Liferent trust

This is most commonly created in a will. If you own a house with someone else and you’re concerned that your surviving co-owner may sell or transfer the house to someone other than your family or loved-ones in the event of your death, you can state that your surviving co-owner can occupy and use your share of the house but not obtain the legal ownership of that share.

The property is held by your trustees on behalf of the surviving co-owner, who is entitled to use and enjoy the property. On the co-owner’s death (or other event specified by you), the property will pass to the beneficiaries you have named in your liferent trust.

Vulnerable persons trust

It is often the case that substantial assets or sums are to be passed to someone who is incapable of safeguarding these assets or sums by themselves. In certain circumstances, a vulnerable person’s trust can protect such a beneficiary from financial embarrassment, however eligibility for a vulnerable person’s trust is predicated upon strict criteria, as there are substantial tax benefits available for this type of trust.

We serve all Scottish areas including Glasgow, Edinburgh, Dundee, Aberdeen, Fife, Stirling, Inverness, Perth, Troon, Oban. A trust advice service Scotland can rely on.

Family Protection Trust Q&A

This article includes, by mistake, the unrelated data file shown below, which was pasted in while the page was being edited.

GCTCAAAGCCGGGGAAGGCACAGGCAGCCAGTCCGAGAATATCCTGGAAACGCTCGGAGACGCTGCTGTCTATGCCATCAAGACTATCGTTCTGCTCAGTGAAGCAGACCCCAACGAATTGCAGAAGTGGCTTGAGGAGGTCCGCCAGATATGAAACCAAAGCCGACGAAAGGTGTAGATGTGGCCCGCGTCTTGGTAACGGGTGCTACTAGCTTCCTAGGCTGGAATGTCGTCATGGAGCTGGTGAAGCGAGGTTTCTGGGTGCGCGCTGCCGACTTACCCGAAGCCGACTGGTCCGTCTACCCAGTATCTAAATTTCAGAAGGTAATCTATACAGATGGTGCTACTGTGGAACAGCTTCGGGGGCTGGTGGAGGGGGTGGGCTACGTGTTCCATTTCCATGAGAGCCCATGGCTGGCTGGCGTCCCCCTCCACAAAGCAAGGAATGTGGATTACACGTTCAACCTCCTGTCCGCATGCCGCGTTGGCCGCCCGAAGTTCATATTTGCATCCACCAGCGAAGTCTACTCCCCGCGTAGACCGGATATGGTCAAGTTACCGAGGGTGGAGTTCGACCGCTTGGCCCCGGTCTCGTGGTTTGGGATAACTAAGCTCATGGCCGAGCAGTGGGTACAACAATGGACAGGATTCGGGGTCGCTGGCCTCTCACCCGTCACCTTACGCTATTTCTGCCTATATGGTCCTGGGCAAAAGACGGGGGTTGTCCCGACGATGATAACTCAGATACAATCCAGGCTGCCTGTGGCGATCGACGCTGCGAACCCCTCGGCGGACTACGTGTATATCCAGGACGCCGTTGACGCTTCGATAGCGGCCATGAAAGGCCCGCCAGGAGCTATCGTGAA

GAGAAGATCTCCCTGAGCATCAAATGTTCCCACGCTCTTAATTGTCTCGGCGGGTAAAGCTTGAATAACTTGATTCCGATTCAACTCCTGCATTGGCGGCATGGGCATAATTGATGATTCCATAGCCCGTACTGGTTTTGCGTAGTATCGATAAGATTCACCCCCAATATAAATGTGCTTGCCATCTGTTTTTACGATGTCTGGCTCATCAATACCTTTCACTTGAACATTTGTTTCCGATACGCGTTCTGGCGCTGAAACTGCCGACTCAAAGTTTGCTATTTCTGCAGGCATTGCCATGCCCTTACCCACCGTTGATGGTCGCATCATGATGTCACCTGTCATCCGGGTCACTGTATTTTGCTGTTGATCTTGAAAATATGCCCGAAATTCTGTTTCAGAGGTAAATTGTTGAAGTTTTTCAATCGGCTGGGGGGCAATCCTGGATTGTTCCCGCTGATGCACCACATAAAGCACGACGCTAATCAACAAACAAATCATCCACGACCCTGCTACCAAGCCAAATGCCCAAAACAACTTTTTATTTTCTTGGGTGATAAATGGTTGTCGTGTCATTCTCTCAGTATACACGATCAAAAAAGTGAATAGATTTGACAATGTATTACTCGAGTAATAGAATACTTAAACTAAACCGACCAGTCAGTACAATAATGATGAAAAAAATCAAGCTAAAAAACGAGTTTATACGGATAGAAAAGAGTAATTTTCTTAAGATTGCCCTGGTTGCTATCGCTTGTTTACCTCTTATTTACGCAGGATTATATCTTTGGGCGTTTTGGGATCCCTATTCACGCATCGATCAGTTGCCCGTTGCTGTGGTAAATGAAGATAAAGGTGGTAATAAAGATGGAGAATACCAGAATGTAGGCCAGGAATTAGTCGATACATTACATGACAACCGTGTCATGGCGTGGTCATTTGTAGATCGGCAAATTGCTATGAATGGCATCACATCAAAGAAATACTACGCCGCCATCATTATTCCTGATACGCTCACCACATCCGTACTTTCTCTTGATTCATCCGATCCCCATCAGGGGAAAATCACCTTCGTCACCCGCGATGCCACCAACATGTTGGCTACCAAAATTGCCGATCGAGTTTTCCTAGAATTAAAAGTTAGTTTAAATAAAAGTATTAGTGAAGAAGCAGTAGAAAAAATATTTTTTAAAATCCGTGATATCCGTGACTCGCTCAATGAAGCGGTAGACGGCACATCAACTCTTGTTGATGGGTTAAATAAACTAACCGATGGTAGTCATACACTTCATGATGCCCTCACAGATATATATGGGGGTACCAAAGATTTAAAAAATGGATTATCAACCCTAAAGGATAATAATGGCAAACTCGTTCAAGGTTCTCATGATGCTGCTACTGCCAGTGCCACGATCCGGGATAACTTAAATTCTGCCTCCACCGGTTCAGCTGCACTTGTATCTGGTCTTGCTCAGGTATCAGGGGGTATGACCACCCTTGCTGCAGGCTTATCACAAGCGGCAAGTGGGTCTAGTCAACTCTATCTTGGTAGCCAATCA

How to get best advice on setting up trusts?

Setting up a trust can be complicated – it's best to use a solicitor to avoid costly mistakes. You can put money, property, investments or other assets into the trust. Depending on the type of trust you use, it might have to pay tax and the trustees might need to complete tax returns.

Do I need trust advice?

There are many different types of Trusts which can be used in many different ways. As such, you ought to seek advice before taking steps to create a Trust. You will also require financial and taxation advice on the consequences of creating and running a Trust. Trusts are often regarded as complicated, but they really don’t have to be. At its simplest, a trust holds assets on behalf of people who cannot – or perhaps should not – own them outright. Contact us today to get the best advice on your Trust.

What is a Family Protection Trust?

A Family Protection Trust is a legal document, created during a person’s lifetime, that transfers some of their personal assets into trust (as a separate legal entity). This type of Trust has been offered by a number of solicitors in Scotland – to greater or lesser effect. At Weir Law, we can provide you with advice and assistance in relation to any existing Family Protection Trust created by McClure Solicitors (or other law firms). We also provide initial guidance to people who may be considering such a Family Protection Trust.

How do I name new trustees?

If the current Trustees wish to step-away from the Trust – either due to age, incapacity or unwillingness – these existing Trustees must formally assume (i.e. appoint) a new Trustee or Trustees to take their place before they resign from their Trustee duties. We can prepare all necessary documents and registrations to ensure that the Trust is controlled by appropriate and willing Trustees.


Set Up A Trust in Glasgow, Scotland


No matter where you are in Scotland, if you are looking for general or specific advice on setting up any type of trusts, contact us today for a no-obligation chat.